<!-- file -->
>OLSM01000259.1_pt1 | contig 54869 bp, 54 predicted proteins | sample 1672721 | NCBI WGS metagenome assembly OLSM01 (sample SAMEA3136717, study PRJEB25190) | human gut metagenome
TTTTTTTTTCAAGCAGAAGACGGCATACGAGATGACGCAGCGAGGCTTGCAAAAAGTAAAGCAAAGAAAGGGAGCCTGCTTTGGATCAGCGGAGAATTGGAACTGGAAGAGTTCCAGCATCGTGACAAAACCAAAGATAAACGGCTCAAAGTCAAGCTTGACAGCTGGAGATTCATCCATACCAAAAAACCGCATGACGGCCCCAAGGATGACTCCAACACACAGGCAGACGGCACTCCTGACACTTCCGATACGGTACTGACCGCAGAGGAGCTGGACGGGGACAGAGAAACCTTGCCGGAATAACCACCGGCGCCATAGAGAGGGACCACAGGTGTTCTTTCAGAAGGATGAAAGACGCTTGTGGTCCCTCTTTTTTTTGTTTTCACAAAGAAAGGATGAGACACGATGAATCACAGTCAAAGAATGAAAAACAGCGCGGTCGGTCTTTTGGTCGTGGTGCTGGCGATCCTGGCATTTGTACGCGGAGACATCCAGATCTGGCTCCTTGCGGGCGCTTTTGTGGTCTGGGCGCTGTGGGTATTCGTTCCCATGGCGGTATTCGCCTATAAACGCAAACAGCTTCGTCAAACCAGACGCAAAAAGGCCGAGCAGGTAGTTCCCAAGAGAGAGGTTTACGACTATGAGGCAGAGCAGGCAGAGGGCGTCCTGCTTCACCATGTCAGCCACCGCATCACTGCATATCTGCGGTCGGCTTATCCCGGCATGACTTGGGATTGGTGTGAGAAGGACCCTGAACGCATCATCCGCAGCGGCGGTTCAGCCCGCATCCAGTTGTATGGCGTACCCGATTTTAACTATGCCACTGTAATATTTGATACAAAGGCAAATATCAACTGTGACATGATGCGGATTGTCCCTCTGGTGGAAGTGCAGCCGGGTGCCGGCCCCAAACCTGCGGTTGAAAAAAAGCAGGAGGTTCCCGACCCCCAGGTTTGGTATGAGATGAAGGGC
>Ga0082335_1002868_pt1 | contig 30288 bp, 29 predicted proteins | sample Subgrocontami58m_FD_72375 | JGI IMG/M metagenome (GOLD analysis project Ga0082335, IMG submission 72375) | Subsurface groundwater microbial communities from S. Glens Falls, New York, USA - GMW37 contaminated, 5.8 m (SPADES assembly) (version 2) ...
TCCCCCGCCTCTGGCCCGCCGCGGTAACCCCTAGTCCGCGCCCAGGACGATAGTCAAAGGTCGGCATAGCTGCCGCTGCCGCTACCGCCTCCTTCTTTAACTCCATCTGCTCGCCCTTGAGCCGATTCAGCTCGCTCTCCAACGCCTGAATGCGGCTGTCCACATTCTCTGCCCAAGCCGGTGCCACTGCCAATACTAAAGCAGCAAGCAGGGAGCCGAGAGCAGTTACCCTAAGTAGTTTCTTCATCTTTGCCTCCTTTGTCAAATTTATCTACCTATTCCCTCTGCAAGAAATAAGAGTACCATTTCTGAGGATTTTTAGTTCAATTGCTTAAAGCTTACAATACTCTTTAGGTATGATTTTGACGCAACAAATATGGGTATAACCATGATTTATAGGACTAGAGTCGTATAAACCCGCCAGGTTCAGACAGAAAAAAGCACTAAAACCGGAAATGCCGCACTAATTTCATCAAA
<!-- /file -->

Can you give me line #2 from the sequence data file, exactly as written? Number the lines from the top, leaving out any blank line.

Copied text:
TTTTTTTTTCAAGCAGAAGACGGCATACGAGATGACGCAGCGAGGCTTGCAAAAAGTAAAGCAAAGAAAGGGAGCCTGCTTTGGATCAGCGGAGAATTGGAACTGGAAGAGTTCCAGCATCGTGACAAAACCAAAGATAAACGGCTCAAAGTCAAGCTTGACAGCTGGAGATTCATCCATACCAAAAAACCGCATGACGGCCCCAAGGATGACTCCAACACACAGGCAGACGGCACTCCTGACACTTCCGATACGGTACTGACCGCAGAGGAGCTGGACGGGGACAGAGAAACCTTGCCGGAATAACCACCGGCGCCATAGAGAGGGACCACAGGTGTTCTTTCAGAAGGATGAAAGACGCTTGTGGTCCCTCTTTTTTTTGTTTTCACAAAGAAAGGATGAGACACGATGAATCACAGTCAAAGAATGAAAAACAGCGCGGTCGGTCTTTTGGTCGTGGTGCTGGCGATCCTGGCATTTGTACGCGGAGACATCCAGATCTGGCTCCTTGCGGGCGCTTTTGTGGTCTGGGCGCTGTGGGTATTCGTTCCCATGGCGGTATTCGCCTATAAACGCAAACAGCTTCGTCAAACCAGACGCAAAAAGGCCGAGCAGGTAGTTCCCAAGAGAGAGGTTTACGACTATGAGGCAGAGCAGGCAGAGGGCGTCCTGCTTCACCATGTCAGCCACCGCATCACTGCATATCTGCGGTCGGCTTATCCCGGCATGACTTGGGATTGGTGTGAGAAGGACCCTGAACGCATCATCCGCAGCGGCGGTTCAGCCCGCATCCAGTTGTATGGCGTACCCGATTTTAACTATGCCACTGTAATATTTGATACAAAGGCAAATATCAACTGTGACATGATGCGGATTGTCCCTCTGGTGGAAGTGCAGCCGGGTGCCGGCCCCAAACCTGCGGTTGAAAAAAAGCAGGAGGTTCCCGACCCCCAGGTTTGGTATGAGATGAAGGGC